Letters to The Seattle Times sports editor for Nov. 18

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How to use

giant screen

The news that the Mariners will install a gigantic, $10 million scoreboard at Safeco Field is welcome news to the tens of thousands of Safeco regulars. Mariners management has finally conceded the obvious: Most fans attend Mariners games not to watch the miserable cellar dwellers, but to watch the hydro races.

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So, with this new high-tech screen, why not take the next obvious step: showing a glitzy hydro race between every inning? This logical step would significantly improve attendance, and fans would stay for all nine innings, even when the M’s are getting clobbered, thus increasing sales of hot dogs and beer.

Just think of the possibilities. Gosh, what geniuses run the Mariners!

— Michael W. Shurgot, Seattle

Be patient, trust

your pitching

How does a Detroit Tigers team that features Miguel Cabrera, Prince Fielder and Justin Verlander get swept in the World Series? The answer is they came up against a San Franicsco Giants team featuring a deep, quality pitching staff and timely hitting.

What is the message for the Mariners?

a) There is no need to gamble by signing an aging slugger to a ridiculous seven-year contract for hundreds of millions of dollars to be a winner.

b) If the Mariners hang on to most of those great young pitchers that we keep hearing about, they should have a pitching staff to rival the Giants in a couple of years.

c) Mariners fans are getting impatient and clamoring for an immediate fix. With the promise shown by young players like Kyle Seager, Jesus Montero and Mike Zunino, along with a little more patience and a few judicious free-agent signings or trades, the Mariners could have a decent offense in one to two years.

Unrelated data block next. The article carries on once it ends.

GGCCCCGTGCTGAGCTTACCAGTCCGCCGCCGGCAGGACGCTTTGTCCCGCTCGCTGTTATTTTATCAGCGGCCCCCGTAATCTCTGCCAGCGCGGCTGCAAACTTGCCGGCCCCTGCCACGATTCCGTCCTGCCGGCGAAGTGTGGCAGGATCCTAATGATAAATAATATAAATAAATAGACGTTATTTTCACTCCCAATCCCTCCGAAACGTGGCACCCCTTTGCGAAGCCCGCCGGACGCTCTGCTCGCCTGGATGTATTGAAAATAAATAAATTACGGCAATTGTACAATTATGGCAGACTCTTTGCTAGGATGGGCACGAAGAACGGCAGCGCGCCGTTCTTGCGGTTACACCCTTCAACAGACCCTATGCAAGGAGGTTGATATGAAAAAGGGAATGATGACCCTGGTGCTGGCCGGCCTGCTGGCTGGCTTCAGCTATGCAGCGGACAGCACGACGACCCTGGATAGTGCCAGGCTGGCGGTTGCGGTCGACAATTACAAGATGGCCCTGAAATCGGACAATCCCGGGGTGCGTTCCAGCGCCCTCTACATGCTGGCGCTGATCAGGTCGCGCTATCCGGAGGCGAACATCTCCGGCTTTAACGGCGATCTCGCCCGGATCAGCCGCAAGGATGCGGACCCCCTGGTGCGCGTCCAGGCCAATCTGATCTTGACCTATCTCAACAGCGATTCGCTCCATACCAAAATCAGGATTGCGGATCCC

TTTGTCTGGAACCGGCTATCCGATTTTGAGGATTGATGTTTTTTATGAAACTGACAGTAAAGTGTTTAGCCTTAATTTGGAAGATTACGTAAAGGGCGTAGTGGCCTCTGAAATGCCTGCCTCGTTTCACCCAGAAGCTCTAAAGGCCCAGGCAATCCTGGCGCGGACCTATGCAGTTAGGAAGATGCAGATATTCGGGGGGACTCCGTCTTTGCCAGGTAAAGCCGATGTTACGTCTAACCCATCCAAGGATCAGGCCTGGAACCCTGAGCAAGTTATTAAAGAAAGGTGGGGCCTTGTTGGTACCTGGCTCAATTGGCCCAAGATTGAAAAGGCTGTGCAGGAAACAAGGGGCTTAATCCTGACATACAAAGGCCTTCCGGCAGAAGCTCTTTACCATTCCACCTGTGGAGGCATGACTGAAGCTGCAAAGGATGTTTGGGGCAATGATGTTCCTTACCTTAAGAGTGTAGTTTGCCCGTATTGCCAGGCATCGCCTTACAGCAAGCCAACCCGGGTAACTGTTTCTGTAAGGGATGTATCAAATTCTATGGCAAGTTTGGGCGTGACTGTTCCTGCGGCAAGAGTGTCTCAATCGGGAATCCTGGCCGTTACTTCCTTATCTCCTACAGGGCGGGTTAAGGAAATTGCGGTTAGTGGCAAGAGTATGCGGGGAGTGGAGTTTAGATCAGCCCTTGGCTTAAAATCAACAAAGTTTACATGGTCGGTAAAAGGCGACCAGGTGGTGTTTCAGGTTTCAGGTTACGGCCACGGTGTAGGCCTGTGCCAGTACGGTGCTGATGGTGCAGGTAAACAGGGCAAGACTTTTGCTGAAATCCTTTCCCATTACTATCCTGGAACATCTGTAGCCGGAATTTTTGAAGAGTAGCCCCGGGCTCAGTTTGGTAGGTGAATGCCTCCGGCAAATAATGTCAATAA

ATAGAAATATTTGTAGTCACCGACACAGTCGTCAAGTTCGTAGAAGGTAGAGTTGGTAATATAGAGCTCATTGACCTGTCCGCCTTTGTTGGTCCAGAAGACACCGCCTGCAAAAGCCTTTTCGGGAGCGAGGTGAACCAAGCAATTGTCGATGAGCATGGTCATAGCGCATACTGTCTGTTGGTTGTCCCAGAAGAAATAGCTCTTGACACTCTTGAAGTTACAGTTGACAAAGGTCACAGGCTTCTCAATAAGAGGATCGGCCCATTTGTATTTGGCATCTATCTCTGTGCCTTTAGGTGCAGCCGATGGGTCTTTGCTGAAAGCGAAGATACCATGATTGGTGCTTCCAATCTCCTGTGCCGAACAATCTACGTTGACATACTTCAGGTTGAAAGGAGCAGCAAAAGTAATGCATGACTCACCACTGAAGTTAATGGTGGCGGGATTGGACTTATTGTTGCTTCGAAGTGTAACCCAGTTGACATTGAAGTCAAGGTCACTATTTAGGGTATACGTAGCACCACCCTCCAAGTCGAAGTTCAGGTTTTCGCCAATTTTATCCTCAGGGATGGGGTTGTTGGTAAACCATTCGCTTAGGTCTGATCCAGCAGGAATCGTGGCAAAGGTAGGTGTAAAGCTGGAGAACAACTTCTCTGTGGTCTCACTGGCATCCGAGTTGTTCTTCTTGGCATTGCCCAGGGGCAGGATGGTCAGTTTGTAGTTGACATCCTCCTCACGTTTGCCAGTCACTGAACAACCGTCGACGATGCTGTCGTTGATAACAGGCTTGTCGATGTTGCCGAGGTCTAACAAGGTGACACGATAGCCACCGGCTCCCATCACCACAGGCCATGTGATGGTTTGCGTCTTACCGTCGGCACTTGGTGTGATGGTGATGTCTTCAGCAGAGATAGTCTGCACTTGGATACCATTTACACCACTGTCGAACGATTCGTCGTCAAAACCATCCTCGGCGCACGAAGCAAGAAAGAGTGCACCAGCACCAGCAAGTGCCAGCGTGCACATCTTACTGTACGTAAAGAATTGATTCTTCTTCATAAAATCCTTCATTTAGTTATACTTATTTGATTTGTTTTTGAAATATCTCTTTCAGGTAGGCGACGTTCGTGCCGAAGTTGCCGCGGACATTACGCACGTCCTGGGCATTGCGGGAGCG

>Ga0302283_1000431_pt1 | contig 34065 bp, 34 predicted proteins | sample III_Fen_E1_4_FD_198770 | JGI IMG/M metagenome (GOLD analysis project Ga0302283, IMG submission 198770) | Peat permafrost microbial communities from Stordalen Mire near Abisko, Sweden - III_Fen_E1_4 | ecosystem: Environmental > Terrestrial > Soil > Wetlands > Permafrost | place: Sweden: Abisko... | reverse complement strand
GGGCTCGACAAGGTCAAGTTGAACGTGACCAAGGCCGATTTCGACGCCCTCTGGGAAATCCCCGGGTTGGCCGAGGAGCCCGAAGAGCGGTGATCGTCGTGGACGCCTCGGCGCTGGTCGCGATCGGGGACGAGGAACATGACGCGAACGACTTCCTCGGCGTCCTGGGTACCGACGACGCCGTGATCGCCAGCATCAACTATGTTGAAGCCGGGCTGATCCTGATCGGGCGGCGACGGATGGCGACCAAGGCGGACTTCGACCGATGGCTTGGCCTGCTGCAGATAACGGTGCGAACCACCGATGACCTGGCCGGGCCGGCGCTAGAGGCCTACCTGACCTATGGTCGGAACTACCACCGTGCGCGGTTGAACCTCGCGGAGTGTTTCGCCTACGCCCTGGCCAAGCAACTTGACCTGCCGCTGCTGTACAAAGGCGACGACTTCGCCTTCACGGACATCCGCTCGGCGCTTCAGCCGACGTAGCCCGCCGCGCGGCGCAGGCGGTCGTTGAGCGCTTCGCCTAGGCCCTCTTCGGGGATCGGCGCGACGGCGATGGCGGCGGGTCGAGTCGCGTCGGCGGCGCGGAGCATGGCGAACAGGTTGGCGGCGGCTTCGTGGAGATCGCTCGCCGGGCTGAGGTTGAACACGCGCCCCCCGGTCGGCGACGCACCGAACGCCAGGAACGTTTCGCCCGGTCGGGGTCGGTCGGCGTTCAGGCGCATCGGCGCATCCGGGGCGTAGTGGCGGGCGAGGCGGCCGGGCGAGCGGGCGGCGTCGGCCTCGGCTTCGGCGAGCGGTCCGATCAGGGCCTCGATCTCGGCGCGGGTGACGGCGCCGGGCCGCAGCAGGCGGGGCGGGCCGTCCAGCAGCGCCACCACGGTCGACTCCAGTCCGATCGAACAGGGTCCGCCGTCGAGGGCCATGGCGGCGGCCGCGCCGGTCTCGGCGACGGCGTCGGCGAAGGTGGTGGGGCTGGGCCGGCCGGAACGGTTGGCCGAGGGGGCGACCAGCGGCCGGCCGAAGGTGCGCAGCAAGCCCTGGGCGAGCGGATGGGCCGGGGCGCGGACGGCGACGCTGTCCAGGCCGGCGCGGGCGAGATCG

— Raymond S. Wilson, Bellevue

Let’s give up

on these guys

Dustin Ackley, Justin Smoak, Brendan Ryan and Mike Carp have had their shot. Time to move them on.

— John Christensen, Edmonds

WSU football

Stay the course

with new coach

Marquess Wilson needs to grow up . He’s acting like a spoiled teenager. In a mediocre group of wide receivers at WSU he stands out. But his work ethic and diva attitude didn’t impress coach Mike Leach. And it won’t encourage NFL scouts, either.

We brought in Mike Leach to be here 20 years and to sort these players out. No way he should give in to this guy in his first year. Stay the course.

— Angel Hewit, Issaquah

WSU’s lucky

to have Leach

I’m a former Washington State student who has remained a fan since 1947, and I’m firmly behind football coach Mike Leach. It’s disgusting that the man is being pilloried in the media for nothing more than declining to let a prima donna place himself above the coach and the rest of the team.

My old school is fortunate to have Mike in charge of the football team. An eventual movie on his career could well be titled, “No room for crybabies.” It’s time to hoist the Jolly Roger somewhere on campus.

— Tom Camfield, Port Townsend

Cougar version

of Nick Holt

Mike Leach has now completed three-quarters of a full Nick Holt: negotiate a huge salary, put yourself in front of the cameras as much as possible and put a really lousy product on the field. Wonder how long it will be before he completes the set?

— Doug Sprugel


Need to step

up coverage

You would never know that Seattle covets an NBA team by The Seattle Times’ coverage of NBA games. Sure, the box scores are printed in the Fanfare page, but game recaps are woefully lacking. Most games aren’t even mentioned, and those that are covered focus almost entirely on how former Seattle high-school or college stars fared and not the game itself.

How many times does the Times have to mention that Brandon Roy or Nate Robinson attended high school in Seattle, which most local NBA fans already know? Aren’t Seattle sports fans’ interests broader than that?

Seattle clearly has a sports community that thirsts to be big time. Isn’t it time that The Times reflected that desire?

— Ron Evensen, Seattle

Send us your backtalk: Letters bearing real names, addresses and telephone numbers for verification are considered for publication. Please limit letters to 125 words or less. They are subject to editing and become the property of The Times. Fax them to 206-464-3255, or mail to: Backtalk, Seattle Times Sports, P.O. Box 70, Seattle, WA 98111. Or email to: sports@seattletimes.com.

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